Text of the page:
Unlike the popular belief that “pain is gain,” there is no reason (or proof) that spending hours in the gym helps one become a better athlete, lose weight, or simply “be healthy.” In fact, even taking lengthy breaks from working out (of any kind) has been proven to be beneficial, as it allows the body for full rest and recovery. Instead of trying to burn more calories than consumed, optimizing carbohydrate intake, body composition, and athletic performance are all quite obtainable through both the right workouts (via Crossfit) and dietary habits (the Paleo diet). All in all, running more miles on the treadmill or doing more reps at the gym, can not out-do the detrimental effects of our SAD (Standard American Diet), as the skyrocketing rise in childhood obesity, cancer, and heart disease all serve as obvious proof. Instead, mimicking the same “life or death” situations that our ancestors thousands of years ago experienced through workouts like Crossfit, while supporting these movements with the same, ancestral approach to eating, we are able to reach the lost, forgotten, and thus seemingly impossible essence of optimal health.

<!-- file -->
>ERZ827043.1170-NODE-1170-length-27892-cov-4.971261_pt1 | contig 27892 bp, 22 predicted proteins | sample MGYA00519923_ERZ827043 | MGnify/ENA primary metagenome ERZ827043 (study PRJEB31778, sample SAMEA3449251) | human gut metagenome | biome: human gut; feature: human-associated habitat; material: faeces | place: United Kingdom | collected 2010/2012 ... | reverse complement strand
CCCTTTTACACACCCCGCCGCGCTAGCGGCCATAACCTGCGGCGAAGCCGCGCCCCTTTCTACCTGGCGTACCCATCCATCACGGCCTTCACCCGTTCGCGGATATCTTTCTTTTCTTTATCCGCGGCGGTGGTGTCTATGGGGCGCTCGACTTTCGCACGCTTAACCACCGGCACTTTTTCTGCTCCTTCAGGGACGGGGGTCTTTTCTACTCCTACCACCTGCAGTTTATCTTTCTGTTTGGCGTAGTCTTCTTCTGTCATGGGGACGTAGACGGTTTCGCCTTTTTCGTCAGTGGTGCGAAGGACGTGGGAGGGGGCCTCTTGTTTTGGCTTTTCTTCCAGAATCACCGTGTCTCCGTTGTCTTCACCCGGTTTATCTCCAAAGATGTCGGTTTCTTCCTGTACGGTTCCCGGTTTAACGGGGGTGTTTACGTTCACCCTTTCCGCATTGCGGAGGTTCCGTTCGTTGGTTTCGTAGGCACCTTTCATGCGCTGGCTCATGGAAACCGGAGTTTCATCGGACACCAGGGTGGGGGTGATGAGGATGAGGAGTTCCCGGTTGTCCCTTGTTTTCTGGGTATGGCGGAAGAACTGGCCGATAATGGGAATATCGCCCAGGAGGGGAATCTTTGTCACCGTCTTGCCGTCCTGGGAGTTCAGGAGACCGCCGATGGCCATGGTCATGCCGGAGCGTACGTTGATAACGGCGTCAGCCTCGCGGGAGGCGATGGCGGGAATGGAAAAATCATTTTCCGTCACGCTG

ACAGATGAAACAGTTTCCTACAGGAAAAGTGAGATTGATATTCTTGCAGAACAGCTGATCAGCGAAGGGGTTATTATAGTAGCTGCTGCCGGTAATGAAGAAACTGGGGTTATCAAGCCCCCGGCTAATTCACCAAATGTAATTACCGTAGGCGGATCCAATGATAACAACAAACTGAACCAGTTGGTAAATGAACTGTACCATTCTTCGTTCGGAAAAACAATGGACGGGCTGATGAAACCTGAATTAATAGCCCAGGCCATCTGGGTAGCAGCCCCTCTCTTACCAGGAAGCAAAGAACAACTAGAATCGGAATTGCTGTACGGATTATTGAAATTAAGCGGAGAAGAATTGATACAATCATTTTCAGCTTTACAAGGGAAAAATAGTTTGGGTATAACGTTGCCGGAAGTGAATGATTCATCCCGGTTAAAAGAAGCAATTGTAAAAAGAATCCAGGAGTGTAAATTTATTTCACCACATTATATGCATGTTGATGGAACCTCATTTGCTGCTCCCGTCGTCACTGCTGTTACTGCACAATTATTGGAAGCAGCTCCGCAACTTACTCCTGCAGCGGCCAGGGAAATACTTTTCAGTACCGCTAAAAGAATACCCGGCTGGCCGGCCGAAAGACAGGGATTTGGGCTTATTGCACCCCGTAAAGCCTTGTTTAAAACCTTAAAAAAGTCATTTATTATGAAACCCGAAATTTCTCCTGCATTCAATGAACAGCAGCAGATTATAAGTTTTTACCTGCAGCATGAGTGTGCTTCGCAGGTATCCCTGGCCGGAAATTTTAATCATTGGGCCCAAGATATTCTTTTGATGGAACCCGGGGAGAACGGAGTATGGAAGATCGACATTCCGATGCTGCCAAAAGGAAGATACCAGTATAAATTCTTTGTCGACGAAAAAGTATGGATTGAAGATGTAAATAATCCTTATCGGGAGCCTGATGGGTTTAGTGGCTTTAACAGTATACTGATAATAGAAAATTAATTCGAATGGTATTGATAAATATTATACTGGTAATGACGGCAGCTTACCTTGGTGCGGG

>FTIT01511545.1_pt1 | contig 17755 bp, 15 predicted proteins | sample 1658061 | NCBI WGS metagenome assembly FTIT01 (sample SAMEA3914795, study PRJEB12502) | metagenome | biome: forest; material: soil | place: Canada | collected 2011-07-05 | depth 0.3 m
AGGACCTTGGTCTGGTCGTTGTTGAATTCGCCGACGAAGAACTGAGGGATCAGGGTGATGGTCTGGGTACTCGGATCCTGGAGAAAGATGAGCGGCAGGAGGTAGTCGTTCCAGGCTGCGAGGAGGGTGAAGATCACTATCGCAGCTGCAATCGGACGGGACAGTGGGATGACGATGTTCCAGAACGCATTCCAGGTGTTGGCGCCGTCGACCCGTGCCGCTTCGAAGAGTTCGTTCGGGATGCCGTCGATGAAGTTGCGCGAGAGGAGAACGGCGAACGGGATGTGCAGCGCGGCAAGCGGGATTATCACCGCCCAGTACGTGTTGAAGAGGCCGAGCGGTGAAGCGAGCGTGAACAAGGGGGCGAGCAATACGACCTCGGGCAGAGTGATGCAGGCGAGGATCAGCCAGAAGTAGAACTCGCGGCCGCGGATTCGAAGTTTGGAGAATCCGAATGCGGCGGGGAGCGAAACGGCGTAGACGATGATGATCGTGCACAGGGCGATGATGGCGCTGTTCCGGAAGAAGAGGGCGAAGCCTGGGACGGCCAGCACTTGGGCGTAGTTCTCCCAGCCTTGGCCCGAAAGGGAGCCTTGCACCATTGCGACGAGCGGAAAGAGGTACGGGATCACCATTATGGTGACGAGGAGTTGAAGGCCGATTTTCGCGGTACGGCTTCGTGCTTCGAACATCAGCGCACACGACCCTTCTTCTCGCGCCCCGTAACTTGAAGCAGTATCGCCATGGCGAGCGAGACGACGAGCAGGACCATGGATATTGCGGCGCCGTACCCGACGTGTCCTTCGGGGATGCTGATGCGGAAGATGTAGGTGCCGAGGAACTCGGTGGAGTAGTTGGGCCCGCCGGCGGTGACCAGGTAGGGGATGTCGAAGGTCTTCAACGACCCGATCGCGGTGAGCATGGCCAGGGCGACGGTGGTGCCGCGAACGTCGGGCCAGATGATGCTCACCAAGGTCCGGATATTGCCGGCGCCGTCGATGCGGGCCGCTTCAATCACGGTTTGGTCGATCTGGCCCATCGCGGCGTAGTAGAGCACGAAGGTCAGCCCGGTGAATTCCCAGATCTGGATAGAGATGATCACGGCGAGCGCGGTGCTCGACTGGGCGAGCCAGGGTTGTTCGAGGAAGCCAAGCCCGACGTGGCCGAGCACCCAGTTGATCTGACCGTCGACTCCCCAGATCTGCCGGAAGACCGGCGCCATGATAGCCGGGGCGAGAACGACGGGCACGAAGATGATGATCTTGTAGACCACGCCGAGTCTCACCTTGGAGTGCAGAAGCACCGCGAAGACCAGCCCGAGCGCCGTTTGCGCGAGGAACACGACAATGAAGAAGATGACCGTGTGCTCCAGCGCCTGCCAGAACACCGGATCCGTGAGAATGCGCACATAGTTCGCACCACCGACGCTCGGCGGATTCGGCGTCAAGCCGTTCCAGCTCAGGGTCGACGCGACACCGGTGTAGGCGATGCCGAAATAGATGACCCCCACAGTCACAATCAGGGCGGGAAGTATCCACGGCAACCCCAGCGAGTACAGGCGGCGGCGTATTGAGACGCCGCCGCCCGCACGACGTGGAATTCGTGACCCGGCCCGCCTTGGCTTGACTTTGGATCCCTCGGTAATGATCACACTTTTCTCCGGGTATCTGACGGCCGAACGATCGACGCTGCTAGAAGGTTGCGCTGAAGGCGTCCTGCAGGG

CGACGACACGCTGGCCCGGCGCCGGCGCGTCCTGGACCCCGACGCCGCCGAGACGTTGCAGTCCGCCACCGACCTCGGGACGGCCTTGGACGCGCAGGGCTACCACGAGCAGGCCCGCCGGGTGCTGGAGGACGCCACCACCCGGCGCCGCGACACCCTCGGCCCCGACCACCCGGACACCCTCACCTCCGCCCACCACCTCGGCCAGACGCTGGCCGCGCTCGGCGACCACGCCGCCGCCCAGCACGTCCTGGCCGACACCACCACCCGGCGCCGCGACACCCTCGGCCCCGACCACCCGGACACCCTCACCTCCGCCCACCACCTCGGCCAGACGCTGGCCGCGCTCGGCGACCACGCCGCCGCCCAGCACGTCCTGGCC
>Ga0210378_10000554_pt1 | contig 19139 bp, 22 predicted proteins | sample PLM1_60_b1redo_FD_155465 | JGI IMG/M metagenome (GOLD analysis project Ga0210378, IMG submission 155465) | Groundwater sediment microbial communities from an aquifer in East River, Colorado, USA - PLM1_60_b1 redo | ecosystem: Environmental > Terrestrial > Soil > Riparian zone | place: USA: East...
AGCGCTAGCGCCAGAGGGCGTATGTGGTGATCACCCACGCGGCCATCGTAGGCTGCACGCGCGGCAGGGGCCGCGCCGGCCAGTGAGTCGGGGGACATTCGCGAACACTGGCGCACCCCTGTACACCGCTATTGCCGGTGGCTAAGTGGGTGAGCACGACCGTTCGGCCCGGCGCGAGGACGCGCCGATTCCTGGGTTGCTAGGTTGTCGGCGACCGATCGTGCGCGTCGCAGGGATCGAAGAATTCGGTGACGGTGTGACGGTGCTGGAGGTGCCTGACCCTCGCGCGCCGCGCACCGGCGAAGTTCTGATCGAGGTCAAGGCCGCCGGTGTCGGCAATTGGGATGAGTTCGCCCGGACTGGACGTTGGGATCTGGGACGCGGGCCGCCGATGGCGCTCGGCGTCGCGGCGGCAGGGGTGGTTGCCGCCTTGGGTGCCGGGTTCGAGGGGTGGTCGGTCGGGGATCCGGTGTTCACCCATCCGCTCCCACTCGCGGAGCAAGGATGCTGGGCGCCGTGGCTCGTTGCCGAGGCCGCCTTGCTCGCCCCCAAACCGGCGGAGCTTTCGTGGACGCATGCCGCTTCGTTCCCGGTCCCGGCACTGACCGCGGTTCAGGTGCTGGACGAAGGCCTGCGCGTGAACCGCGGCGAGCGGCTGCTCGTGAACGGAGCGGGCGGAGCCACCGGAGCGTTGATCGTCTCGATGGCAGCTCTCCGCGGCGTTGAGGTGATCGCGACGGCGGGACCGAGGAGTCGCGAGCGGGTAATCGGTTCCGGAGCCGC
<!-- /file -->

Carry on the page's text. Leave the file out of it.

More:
Psalm 37:24-25 “The Lord makes firm the steps of the one who delights in Him; Though he may stumble, he will not fall, for the Lord upholds him with His hand”